After a multi-state investigation, Allstate Corp. said on Monday it will pay 45 states a $10 million settlement after a review by the National Association of Insurance Commissioners found it was inconsistent in the way it managed and used software to review bodily injury claims.

The 18-month probe, however, also found Allstate had not systemically underpaid claims, a finding that could have had much more serious implications had it been proven true.

The target of the investigation centered on Allstate’s use of an in-house program called "Colossus" to review and manage claims for bodily injury following automobile accidents. One of the lead examiners, the New York State Insurance Department, said there was a lack of transparency in the way the program was used.

"The examination found that Allstate had failed to modify or 'tune' the software in a uniform and consistent manner across its claims handling regions," New York officials said in a statement.

Allstate has said it will strengthen its internal auditing of how Colossus is used, according to a Reuters report, to develop a single claims-handling manual and to refrain from establishing policies or rules that would force adjusters to settle claims based solely on Colossus' recommendations.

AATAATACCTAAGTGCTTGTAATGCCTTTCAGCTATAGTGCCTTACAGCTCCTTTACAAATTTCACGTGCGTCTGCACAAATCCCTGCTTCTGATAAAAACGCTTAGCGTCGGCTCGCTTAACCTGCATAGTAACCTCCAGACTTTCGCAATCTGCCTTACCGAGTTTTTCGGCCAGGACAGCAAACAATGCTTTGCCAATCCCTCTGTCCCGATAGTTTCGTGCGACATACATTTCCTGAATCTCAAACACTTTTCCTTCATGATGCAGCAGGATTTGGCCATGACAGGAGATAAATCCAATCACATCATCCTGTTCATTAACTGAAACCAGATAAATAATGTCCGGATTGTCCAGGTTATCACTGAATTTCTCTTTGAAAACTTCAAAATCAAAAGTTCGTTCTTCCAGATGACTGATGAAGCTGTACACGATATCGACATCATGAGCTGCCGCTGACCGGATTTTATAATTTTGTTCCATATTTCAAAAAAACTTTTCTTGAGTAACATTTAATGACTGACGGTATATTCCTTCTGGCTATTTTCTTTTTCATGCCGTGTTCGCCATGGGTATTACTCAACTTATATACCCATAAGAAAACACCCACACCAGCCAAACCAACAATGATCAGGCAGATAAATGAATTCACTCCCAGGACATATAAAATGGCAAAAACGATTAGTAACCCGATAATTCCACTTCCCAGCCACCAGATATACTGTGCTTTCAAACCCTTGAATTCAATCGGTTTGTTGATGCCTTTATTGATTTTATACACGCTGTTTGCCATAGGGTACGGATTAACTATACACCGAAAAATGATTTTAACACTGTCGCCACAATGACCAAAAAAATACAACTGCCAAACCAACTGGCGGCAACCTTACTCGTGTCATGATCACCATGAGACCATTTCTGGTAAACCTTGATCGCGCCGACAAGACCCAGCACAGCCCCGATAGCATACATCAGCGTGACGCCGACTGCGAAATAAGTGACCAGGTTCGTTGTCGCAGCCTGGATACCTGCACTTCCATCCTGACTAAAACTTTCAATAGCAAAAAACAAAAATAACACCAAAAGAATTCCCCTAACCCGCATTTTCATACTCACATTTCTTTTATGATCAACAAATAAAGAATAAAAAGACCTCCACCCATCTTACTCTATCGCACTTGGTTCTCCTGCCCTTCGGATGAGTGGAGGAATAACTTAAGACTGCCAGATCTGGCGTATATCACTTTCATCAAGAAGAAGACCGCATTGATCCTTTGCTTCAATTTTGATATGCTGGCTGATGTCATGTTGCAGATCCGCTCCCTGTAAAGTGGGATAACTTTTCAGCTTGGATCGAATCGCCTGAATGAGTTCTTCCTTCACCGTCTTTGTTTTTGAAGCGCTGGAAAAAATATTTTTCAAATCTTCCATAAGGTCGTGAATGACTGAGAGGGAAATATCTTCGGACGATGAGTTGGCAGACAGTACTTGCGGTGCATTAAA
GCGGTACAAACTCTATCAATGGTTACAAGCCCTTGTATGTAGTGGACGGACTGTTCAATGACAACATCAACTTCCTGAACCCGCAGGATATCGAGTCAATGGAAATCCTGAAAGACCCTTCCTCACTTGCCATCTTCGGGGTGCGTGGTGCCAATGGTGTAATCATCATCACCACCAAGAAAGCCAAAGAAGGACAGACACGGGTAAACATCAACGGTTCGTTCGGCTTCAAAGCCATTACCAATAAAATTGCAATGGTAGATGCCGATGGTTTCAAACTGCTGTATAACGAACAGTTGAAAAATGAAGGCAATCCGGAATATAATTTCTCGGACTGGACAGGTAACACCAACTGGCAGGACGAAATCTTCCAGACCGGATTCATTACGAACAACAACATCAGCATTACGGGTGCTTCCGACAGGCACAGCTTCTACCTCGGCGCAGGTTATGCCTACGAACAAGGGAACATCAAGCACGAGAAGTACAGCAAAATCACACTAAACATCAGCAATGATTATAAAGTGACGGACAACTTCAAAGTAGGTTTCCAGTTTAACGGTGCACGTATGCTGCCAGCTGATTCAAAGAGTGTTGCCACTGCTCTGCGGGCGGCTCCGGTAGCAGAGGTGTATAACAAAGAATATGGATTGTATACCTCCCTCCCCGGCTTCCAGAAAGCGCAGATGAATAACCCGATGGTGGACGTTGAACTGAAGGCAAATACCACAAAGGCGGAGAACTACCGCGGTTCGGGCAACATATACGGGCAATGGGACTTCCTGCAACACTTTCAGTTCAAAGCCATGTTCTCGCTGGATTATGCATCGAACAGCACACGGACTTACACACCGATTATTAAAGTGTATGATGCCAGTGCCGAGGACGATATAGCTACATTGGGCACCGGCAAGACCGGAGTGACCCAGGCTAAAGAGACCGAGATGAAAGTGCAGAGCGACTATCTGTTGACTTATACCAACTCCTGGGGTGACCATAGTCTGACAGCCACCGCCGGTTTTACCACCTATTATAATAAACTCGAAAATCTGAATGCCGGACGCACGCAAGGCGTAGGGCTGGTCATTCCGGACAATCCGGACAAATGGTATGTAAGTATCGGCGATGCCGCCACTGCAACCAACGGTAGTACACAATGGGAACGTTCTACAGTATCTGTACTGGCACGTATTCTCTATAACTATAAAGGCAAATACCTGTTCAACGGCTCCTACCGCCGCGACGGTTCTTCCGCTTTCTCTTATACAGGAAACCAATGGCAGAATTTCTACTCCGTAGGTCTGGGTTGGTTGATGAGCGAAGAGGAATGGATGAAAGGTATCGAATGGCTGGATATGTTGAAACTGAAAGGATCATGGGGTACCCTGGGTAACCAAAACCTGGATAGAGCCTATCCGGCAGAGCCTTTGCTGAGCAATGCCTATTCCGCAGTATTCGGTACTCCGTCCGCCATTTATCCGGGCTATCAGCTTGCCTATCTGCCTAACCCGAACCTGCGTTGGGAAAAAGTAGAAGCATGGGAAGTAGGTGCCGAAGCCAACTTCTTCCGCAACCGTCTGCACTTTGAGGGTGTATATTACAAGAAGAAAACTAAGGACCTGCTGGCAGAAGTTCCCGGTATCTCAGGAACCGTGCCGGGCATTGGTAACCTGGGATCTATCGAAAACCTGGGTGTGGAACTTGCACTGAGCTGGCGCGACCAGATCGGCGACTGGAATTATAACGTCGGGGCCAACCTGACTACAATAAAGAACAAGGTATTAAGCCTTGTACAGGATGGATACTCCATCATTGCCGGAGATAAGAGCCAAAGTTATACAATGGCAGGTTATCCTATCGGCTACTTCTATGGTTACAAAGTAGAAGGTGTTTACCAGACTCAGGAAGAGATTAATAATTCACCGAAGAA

In a statement, Allstate said it fully cooperated with the review, and was "pleased" there was no evidence of systemic underpayment.

An Allstate spokeswoman told Reuters the settlement fund would primarily be used to fund training on claims technology for the staffs at state insurance departments.

Register or login for access to this item and much more

All Digital Insurance content is archived after seven days.

Community members receive:
  • All recent and archived articles
  • Conference offers and updates
  • A full menu of enewsletter options
  • Web seminars, white papers, ebooks

Don't have an account? Register for Free Unlimited Access